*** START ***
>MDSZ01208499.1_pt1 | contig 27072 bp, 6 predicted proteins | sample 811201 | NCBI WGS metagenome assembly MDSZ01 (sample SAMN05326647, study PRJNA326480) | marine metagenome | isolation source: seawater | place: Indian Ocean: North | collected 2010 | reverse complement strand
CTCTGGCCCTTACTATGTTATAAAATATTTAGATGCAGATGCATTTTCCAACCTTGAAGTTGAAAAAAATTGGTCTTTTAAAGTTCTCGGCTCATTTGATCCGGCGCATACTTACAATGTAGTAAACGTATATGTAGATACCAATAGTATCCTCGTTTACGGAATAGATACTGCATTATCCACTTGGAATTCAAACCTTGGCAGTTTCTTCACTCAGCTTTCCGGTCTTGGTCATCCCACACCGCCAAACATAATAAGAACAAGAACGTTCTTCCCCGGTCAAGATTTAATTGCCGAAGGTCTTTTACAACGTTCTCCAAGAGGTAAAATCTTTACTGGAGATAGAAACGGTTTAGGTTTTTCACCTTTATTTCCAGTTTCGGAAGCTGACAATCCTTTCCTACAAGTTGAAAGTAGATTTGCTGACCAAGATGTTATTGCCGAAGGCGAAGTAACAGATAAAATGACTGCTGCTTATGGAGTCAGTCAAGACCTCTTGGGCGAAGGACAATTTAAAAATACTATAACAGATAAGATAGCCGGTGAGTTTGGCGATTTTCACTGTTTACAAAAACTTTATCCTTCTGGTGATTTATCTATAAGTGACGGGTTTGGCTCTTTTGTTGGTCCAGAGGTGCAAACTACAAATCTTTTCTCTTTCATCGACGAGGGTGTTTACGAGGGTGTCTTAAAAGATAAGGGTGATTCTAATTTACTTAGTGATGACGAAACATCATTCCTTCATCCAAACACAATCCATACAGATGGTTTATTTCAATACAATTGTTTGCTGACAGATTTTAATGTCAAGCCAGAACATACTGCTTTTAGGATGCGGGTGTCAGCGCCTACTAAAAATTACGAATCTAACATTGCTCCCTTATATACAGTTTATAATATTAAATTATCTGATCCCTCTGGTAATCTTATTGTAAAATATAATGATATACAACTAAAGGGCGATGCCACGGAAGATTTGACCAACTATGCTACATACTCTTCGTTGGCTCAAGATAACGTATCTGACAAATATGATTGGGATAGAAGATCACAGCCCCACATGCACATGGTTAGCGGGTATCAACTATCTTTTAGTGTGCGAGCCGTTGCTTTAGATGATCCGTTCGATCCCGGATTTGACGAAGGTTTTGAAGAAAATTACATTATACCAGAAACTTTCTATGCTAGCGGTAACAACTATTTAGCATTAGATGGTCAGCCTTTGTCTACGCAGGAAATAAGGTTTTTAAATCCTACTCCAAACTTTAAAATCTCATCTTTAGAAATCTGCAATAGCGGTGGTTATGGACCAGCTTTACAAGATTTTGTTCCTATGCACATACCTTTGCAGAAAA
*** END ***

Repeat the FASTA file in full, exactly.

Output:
>MDSZ01208499.1_pt1 | contig 27072 bp, 6 predicted proteins | sample 811201 | NCBI WGS metagenome assembly MDSZ01 (sample SAMN05326647, study PRJNA326480) | marine metagenome | isolation source: seawater | place: Indian Ocean: North | collected 2010 | reverse complement strand
CTCTGGCCCTTACTATGTTATAAAATATTTAGATGCAGATGCATTTTCCAACCTTGAAGTTGAAAAAAATTGGTCTTTTAAAGTTCTCGGCTCATTTGATCCGGCGCATACTTACAATGTAGTAAACGTATATGTAGATACCAATAGTATCCTCGTTTACGGAATAGATACTGCATTATCCACTTGGAATTCAAACCTTGGCAGTTTCTTCACTCAGCTTTCCGGTCTTGGTCATCCCACACCGCCAAACATAATAAGAACAAGAACGTTCTTCCCCGGTCAAGATTTAATTGCCGAAGGTCTTTTACAACGTTCTCCAAGAGGTAAAATCTTTACTGGAGATAGAAACGGTTTAGGTTTTTCACCTTTATTTCCAGTTTCGGAAGCTGACAATCCTTTCCTACAAGTTGAAAGTAGATTTGCTGACCAAGATGTTATTGCCGAAGGCGAAGTAACAGATAAAATGACTGCTGCTTATGGAGTCAGTCAAGACCTCTTGGGCGAAGGACAATTTAAAAATACTATAACAGATAAGATAGCCGGTGAGTTTGGCGATTTTCACTGTTTACAAAAACTTTATCCTTCTGGTGATTTATCTATAAGTGACGGGTTTGGCTCTTTTGTTGGTCCAGAGGTGCAAACTACAAATCTTTTCTCTTTCATCGACGAGGGTGTTTACGAGGGTGTCTTAAAAGATAAGGGTGATTCTAATTTACTTAGTGATGACGAAACATCATTCCTTCATCCAAACACAATCCATACAGATGGTTTATTTCAATACAATTGTTTGCTGACAGATTTTAATGTCAAGCCAGAACATACTGCTTTTAGGATGCGGGTGTCAGCGCCTACTAAAAATTACGAATCTAACATTGCTCCCTTATATACAGTTTATAATATTAAATTATCTGATCCCTCTGGTAATCTTATTGTAAAATATAATGATATACAACTAAAGGGCGATGCCACGGAAGATTTGACCAACTATGCTACATACTCTTCGTTGGCTCAAGATAACGTATCTGACAAATATGATTGGGATAGAAGATCACAGCCCCACATGCACATGGTTAGCGGGTATCAACTATCTTTTAGTGTGCGAGCCGTTGCTTTAGATGATCCGTTCGATCCCGGATTTGACGAAGGTTTTGAAGAAAATTACATTATACCAGAAACTTTCTATGCTAGCGGTAACAACTATTTAGCATTAGATGGTCAGCCTTTGTCTACGCAGGAAATAAGGTTTTTAAATCCTACTCCAAACTTTAAAATCTCATCTTTAGAAATCTGCAATAGCGGTGGTTATGGACCAGCTTTACAAGATTTTGTTCCTATGCACATACCTTTGCAGAAAA